Looking for the next Unicorn? Look no further (okay, just joking – sorta) Planetary Resources, a company that looks at the possibility of mining asteroids has raised $21.1 million in Series A Funding, which will deployed in monitoring resources on Earth.
The main focus of the company has always been prospecting and mineral extraction of near-earth asteroids. Working with the technology they have developed to serve this purpose, they are using this latest funding to operate Ceres, a business which will observe the Earth, giving information on the natural resources across every corner of the globe.
Ceres contains an infrared and hyperspectral sensor platform. This will be the first time this technology has been commercially used. The infrared sensor will be able to offer thermographic information, and the hyper spectral sensor provides an incredible 40 color bands, ranging from the visible to near-infrared.
The technology moves this area of research beyond what was previously available. Satellites can currently provide a bird’s eye view of the earth and asteroids, but Ceres, using the Planetary Resources’ Arkyd spacecraft, and ten orbiting satellites, will provide information on thermographic properties and the actual mineral composition of the surface of the Earth. This has has never been possible before.
It is thought that this technology will provide valuable monitoring for a large number of industries, including agriculture where customized crop information will be available. Assistance can be provided to the forestry industry by earlier detection of wildfires. Observing energy or mineral resources will be of interest to the oil & gas industry and monitoring rapid growth of algae that might be toxic will help with tracking international water quality standards.
Back to Earth
This is a change in direction for Planetary Resources, who started life as a company looking out into the skies, but have now turned the telescope back around to focus back on earth. Chris Lewicki, the president and CEO of Planetary Resources stated, “it leverages everything that we have been working on for the last several years … and it moves us forward in the direction of asteroid prospecting.”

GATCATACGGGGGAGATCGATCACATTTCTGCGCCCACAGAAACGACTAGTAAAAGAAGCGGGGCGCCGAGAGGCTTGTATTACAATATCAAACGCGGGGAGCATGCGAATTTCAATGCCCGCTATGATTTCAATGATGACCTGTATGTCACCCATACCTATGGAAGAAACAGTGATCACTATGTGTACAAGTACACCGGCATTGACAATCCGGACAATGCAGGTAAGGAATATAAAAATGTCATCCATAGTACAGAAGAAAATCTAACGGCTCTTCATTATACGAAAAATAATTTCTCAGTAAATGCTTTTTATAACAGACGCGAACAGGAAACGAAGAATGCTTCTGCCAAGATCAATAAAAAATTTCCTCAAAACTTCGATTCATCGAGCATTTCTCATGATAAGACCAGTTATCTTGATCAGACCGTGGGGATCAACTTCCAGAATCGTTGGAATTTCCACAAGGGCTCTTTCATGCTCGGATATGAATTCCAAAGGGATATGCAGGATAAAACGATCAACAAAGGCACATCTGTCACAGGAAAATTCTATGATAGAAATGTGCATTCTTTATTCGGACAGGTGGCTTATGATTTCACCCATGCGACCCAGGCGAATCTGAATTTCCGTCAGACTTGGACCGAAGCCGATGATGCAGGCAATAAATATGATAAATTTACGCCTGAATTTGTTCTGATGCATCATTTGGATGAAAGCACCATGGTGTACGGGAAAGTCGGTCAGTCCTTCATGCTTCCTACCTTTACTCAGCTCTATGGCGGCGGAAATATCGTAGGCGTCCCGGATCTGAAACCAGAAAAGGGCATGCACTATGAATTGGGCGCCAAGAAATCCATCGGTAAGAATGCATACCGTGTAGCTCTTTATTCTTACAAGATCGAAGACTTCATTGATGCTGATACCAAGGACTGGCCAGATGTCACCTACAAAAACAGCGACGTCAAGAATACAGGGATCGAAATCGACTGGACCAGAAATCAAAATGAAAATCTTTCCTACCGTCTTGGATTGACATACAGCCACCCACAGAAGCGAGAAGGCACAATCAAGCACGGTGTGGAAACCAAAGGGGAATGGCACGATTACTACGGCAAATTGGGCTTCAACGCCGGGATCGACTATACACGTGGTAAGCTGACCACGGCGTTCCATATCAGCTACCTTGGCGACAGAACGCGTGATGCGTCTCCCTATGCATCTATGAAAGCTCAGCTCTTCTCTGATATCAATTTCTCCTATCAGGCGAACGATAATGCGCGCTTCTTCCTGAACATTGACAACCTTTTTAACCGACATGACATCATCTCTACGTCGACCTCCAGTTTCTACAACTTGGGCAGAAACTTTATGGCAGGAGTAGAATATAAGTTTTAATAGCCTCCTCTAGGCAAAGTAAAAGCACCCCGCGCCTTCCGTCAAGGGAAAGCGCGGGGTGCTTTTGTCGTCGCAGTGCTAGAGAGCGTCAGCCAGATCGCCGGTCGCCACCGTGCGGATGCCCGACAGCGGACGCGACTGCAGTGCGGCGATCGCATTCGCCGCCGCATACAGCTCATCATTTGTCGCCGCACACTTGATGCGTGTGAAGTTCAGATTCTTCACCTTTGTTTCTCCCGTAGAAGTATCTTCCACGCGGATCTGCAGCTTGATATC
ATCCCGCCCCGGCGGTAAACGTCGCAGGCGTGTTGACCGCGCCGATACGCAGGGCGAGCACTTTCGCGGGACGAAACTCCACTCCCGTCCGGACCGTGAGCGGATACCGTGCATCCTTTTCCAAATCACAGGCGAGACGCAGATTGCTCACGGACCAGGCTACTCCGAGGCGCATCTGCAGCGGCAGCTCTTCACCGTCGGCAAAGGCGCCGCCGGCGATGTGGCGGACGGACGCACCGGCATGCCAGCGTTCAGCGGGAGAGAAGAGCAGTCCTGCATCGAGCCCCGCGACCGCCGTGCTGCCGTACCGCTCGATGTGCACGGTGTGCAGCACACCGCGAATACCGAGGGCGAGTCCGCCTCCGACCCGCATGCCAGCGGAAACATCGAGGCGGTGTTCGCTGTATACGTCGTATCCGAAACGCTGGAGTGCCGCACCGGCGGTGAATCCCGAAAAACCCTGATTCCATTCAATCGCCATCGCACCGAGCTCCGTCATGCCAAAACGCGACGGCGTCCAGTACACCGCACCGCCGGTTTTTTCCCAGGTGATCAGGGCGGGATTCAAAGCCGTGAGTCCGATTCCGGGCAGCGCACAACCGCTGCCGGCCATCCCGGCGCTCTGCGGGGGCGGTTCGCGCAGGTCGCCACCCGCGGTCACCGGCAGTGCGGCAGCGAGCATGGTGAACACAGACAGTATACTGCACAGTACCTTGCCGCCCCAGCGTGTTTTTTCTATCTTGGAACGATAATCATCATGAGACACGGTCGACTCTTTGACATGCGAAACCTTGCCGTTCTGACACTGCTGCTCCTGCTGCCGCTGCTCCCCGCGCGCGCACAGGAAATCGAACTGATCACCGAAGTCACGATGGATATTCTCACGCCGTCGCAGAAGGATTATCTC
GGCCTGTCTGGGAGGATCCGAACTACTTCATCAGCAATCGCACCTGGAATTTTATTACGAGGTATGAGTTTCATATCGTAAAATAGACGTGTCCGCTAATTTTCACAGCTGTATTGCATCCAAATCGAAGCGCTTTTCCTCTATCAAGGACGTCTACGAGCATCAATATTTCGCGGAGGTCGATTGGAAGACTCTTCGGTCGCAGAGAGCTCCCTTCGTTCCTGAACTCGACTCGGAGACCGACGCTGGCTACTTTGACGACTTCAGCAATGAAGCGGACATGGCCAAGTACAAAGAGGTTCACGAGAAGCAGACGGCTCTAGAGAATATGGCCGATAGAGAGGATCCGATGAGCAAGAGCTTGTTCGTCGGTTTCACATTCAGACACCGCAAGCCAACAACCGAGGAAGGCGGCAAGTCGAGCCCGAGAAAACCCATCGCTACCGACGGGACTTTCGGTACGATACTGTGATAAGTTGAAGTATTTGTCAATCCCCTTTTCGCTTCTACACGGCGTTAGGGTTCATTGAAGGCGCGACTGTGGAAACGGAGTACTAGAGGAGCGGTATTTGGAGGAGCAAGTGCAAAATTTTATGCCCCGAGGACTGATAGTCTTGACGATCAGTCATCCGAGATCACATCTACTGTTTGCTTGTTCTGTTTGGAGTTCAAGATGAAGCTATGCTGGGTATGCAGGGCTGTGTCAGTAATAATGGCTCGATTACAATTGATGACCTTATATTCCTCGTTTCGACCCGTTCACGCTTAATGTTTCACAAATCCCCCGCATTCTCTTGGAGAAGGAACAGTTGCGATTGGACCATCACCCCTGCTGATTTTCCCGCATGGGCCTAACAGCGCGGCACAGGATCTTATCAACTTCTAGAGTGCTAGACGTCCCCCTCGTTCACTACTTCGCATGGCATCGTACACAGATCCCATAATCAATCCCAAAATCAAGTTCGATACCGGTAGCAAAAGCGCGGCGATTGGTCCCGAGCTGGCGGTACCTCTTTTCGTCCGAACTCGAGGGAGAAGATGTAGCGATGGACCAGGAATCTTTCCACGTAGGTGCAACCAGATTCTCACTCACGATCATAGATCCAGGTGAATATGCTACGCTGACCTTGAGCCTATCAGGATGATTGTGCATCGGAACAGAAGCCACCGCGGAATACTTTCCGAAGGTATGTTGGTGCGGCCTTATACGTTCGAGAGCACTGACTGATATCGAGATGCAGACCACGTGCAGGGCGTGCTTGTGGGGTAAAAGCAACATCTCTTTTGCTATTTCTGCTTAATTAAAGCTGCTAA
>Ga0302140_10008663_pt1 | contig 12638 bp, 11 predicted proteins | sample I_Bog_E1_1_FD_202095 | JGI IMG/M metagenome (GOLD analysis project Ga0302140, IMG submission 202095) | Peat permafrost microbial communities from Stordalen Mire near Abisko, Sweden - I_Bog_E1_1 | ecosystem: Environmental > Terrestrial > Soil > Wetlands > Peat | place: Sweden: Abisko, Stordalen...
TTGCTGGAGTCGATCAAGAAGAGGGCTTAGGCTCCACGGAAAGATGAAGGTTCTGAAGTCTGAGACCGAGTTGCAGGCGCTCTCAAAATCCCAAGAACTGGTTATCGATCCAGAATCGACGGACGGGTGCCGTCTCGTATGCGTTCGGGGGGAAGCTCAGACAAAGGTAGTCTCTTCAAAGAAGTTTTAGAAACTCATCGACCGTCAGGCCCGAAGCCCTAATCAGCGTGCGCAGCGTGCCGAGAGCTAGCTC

Discussing the work already completed in the asteroid arena, Lewicki explained the synergies, “As we continue toward our vision of the expansion of humanity and our economy into the Solar System, our team has been working on the critical technologies required to detect and identify the most commercially viable near-Earth asteroids and their resources.”
He added, “to characterize these resources, it required more than just a picture, and our team has developed advanced spectral sensors to serve this need. We have also created new technologies for onboard computing, low-cost space platforms, and are now applying these transformative technologies in additional markets.”
The sensor platform is currently in the testing phase, and the company hopes an upcoming space mission will prove the technology’s abilities.
Asteroids and mining
While Hilary Clinton won’t win the state of West Virginia period, she’s drawn the ire of miners specifically. I’ve maintained for many years that the UK is better off without mining but it remains an industry regardless. Coal mining, at the end of the day, shouldn’t be a profession but it is and will remain so for likely the length of my life time as a heavy smoker. That said, mining an asteroid might be less of a health risk than coal mining and there will be no canary you need worry about over your shoulder.
Below is an excerpt from the company website along with a video – presented without comment
Asteroids will fuel a mass-constrained economy in orbit and back on Earth. In orbit, spacecraft propellant is a multi-billion dollar industry with each pound of fuel worth more than an equivalent pound of gold on Earth. Certain asteroids are loaded with hydrogen and oxygen, the components of rocket fuel. These asteroids can provide a fuel source that is 100 times closer energetically to Earth orbit, and thus far less expensive, than the Apollo-Era “bring-everything-with-you” propellant used today.
Back on Earth, platinum group metals are necessary for everything from catalytic converters to jewelry to the construction of electronics, medical devices, glass, and turbine blades. Despite their high price tags, these metals are used to manufacture one in four goods that we use everyday.
Today, the major sources of platinum group metals are concentrated in South Africa and Russia, and becoming increasingly hard to access over time. But in space, a single 500-meter platinum-rich asteroid contains more platinum than has been mined in the history of humanity. Planetary Resources is building the technology to access these resources today. Learn more about how Asteroid Mining will fuel human expansion into the Cosmos.